Last modified on 13 April 2014, at 17:41

Mansur Al-Hallaj

I am the Truth.

Mansur al-Hallaj (c. 85826 March 922) was a Persian monist philosopher, mystic, writer and teacher of Sufism. His full name was Abu al-Mughith al-Husayn ibn Mansur al-Hallaj.

QuotesEdit

I saw my Lord with the eye of the heart. I asked: Who art Thou?
He answered: Thou.
You are He Who fills all place
But place does not know where You are.
In my subsistence is my annihilation;
In my annihilation, I remain You.
Concealment does not veil Him
His pre-existence preceded time,
His being preceded not-being,
His eternity preceded limit.
The beloved does not drink a single drop of water without seeing His Face in the cup.
He is hidden in His manifestation, manifest in His concealing.
God, Most High, is the very one who Himself affirms His unity by the tongue of whatever of His creatures He wishes.
  • Ana al-Haqq
    • I am the Truth.
      • As quoted in From Primitives to Zen : A Thematic Sourcebook of the History of Religions (1967) by Mircea Eliade, p. 523; this is the primary assertion for which he was condemned as a heretic. "al-Haqq" ("The Truth") is one of the most holy names and attributes of Allah (God), and by this statement his persecutors asserted that Al Hallaj was claiming to be God.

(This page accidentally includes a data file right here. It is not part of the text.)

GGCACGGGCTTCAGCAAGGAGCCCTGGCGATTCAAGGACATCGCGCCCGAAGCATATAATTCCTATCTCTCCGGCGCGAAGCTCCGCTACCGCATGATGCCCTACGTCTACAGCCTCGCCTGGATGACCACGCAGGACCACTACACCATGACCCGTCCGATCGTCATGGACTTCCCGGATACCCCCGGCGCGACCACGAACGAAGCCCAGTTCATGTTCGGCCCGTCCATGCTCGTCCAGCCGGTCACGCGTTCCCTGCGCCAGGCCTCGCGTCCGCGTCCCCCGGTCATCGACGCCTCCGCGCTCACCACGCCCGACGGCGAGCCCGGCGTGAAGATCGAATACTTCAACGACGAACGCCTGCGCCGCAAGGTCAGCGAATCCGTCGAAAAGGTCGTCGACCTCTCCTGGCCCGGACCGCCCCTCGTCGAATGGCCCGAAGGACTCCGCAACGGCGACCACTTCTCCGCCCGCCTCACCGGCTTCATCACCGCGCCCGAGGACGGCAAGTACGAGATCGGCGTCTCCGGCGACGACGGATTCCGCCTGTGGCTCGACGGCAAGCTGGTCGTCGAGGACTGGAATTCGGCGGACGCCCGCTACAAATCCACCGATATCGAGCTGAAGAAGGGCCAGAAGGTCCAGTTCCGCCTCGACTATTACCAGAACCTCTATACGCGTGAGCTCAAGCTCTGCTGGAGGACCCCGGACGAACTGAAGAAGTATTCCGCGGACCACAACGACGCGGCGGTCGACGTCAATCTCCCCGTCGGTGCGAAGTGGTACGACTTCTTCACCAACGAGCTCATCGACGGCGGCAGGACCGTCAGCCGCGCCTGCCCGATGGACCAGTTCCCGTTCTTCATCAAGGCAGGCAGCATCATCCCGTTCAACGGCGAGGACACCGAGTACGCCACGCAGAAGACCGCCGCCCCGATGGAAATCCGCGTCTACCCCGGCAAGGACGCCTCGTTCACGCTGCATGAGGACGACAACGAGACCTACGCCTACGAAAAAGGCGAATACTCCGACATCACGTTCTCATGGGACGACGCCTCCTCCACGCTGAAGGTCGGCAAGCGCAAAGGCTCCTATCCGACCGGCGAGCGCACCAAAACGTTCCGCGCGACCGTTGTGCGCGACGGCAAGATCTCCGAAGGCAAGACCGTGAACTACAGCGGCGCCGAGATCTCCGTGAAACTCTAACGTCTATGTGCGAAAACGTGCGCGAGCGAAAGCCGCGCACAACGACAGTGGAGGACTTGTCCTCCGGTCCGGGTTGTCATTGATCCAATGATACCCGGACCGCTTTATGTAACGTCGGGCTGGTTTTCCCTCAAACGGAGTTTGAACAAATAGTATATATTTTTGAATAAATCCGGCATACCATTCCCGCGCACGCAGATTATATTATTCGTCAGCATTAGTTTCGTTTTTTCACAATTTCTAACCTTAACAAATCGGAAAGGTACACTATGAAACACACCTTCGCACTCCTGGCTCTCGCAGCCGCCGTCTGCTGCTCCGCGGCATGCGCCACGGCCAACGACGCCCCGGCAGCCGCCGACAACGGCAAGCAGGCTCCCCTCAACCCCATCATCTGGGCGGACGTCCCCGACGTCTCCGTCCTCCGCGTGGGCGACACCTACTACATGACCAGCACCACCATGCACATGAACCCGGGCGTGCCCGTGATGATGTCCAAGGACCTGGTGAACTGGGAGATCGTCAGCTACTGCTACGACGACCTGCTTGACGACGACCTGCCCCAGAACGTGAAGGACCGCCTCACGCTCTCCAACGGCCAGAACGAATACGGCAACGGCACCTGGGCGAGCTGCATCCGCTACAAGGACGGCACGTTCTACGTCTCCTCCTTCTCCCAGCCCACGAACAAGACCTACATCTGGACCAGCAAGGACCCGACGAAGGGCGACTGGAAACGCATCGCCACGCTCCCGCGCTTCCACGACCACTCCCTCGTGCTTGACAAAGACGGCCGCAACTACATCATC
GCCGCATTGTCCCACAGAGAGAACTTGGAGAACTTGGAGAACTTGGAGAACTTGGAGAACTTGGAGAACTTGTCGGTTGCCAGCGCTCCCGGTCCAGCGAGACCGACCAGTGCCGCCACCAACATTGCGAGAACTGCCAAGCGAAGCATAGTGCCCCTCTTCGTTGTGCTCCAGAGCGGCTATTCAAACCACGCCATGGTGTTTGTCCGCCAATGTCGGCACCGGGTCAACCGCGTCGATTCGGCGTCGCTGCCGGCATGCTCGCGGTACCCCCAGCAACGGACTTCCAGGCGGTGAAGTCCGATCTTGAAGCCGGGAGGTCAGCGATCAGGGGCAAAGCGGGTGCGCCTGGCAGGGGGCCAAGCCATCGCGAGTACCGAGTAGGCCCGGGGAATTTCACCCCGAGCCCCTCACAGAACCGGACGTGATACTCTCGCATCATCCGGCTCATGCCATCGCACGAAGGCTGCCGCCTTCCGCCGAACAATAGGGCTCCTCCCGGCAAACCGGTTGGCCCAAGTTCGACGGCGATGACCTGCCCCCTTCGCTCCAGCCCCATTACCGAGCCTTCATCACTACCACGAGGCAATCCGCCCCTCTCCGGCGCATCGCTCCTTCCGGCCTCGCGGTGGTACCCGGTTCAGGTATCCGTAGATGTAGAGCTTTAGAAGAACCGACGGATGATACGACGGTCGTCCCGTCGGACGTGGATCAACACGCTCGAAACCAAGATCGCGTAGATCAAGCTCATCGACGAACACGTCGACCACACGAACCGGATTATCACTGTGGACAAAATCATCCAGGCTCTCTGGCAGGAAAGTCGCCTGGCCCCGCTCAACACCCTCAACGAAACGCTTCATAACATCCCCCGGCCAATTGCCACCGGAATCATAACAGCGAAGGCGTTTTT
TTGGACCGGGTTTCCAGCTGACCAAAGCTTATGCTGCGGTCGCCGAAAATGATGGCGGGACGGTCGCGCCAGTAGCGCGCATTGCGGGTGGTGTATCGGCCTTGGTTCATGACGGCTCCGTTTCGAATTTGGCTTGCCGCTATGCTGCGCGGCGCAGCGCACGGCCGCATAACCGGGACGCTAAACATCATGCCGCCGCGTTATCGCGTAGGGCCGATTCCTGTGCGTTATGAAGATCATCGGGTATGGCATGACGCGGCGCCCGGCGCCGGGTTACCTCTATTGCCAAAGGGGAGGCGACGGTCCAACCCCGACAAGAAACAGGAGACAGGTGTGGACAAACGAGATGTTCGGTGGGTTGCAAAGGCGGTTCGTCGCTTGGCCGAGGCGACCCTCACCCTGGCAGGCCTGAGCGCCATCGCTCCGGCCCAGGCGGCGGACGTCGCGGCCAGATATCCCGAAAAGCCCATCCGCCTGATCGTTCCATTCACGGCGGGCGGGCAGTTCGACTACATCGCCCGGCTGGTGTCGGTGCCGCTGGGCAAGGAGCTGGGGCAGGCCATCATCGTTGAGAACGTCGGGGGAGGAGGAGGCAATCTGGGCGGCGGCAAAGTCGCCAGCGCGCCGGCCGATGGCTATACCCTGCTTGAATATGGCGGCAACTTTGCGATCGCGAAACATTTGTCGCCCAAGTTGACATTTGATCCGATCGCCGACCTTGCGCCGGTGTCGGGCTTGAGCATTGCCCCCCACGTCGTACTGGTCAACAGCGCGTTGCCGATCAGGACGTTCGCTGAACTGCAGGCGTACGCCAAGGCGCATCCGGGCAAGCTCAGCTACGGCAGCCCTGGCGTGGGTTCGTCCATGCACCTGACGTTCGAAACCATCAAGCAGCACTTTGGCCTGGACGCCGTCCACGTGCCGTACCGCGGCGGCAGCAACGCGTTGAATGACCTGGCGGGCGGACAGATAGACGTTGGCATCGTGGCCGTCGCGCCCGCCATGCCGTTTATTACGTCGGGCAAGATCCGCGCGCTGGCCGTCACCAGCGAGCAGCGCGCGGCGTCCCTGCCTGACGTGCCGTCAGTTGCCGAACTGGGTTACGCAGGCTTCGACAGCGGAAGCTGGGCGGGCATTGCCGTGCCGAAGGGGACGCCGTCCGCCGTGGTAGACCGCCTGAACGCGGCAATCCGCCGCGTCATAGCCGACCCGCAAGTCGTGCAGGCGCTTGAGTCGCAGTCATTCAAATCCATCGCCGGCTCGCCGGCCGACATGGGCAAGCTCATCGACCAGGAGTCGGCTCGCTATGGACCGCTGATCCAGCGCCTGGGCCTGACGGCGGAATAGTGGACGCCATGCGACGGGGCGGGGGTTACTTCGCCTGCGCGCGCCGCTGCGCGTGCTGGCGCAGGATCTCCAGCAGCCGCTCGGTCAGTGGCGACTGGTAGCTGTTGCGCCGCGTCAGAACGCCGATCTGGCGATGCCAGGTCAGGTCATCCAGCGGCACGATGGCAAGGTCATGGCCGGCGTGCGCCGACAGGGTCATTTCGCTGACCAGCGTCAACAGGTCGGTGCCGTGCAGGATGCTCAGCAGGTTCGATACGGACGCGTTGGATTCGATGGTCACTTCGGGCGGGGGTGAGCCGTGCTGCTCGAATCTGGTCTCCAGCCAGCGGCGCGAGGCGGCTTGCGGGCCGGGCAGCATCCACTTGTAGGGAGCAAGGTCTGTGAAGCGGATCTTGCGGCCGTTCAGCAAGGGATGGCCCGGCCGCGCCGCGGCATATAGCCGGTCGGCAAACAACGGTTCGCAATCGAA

• I saw my Lord with the eye of my heart.
    He said, "Who are you?" I said, "I am You."
    You are He Who fills all place
    But place does not know where You are.
    In my subsistence is my annihilation;
    In my annihilation, I remain You.
    • Mysticism and Philosophical Analysis (1978) by Steven T. Katz, p. 92; four centuries later the Christian mystic Meister Eckhart would make a very similar assertion: "The eye with which I see God is the same with which God sees me. My eye and God's eye is one eye, and one sight, and one knowledge, and one love."
    • Variant translations:
    • I saw my Lord with the eye of the heart. I asked: Who art Thou?
      He answered: Thou.
      • As quoted in Sufism : The Mystical Doctrines and Methods of Islam (1976) by William Stoddart , p. 83
    • I saw my Lord with the eye of the heart
      And said: "Who are you?" He answered: "You!
      • As quoted in In the Company of Friends : Dreamwork Within a Sufi Group (1994) by Llewellyn Vaughan-Lee, p. 86
    • I saw my Lord with the eye of the heart, and I said "Who are you?" and he said "Your Self."
      • As quoted in The Modern Alchemist : A Guide to Personal Transformation (1994) by Iona Miller, p. 119
    • I saw my Lord with the Eye of my heart,
      And I said: Truly there is no doubt that it is You.